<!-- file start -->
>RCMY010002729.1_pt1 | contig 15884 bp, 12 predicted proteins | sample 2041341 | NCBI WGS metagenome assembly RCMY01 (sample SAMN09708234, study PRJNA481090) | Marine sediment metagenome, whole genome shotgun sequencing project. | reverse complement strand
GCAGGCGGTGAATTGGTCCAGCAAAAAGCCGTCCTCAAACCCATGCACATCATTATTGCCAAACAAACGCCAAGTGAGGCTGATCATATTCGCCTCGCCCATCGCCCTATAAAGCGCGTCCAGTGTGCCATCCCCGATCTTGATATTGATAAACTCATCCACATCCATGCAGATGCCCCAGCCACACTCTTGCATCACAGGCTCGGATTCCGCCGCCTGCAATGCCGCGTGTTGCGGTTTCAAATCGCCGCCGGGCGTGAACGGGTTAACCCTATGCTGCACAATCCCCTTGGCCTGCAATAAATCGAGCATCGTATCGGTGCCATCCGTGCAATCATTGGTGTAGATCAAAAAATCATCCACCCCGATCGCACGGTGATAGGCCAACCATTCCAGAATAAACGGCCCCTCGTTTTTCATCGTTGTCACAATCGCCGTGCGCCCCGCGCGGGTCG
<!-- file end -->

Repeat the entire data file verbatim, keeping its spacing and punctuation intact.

>RCMY010002729.1_pt1 | contig 15884 bp, 12 predicted proteins | sample 2041341 | NCBI WGS metagenome assembly RCMY01 (sample SAMN09708234, study PRJNA481090) | Marine sediment metagenome, whole genome shotgun sequencing project. | reverse complement strand
GCAGGCGGTGAATTGGTCCAGCAAAAAGCCGTCCTCAAACCCATGCACATCATTATTGCCAAACAAACGCCAAGTGAGGCTGATCATATTCGCCTCGCCCATCGCCCTATAAAGCGCGTCCAGTGTGCCATCCCCGATCTTGATATTGATAAACTCATCCACATCCATGCAGATGCCCCAGCCACACTCTTGCATCACAGGCTCGGATTCCGCCGCCTGCAATGCCGCGTGTTGCGGTTTCAAATCGCCGCCGGGCGTGAACGGGTTAACCCTATGCTGCACAATCCCCTTGGCCTGCAATAAATCGAGCATCGTATCGGTGCCATCCGTGCAATCATTGGTGTAGATCAAAAAATCATCCACCCCGATCGCACGGTGATAGGCCAACCATTCCAGAATAAACGGCCCCTCGTTTTTCATCGTTGTCACAATCGCCGTGCGCCCCGCGCGGGTCG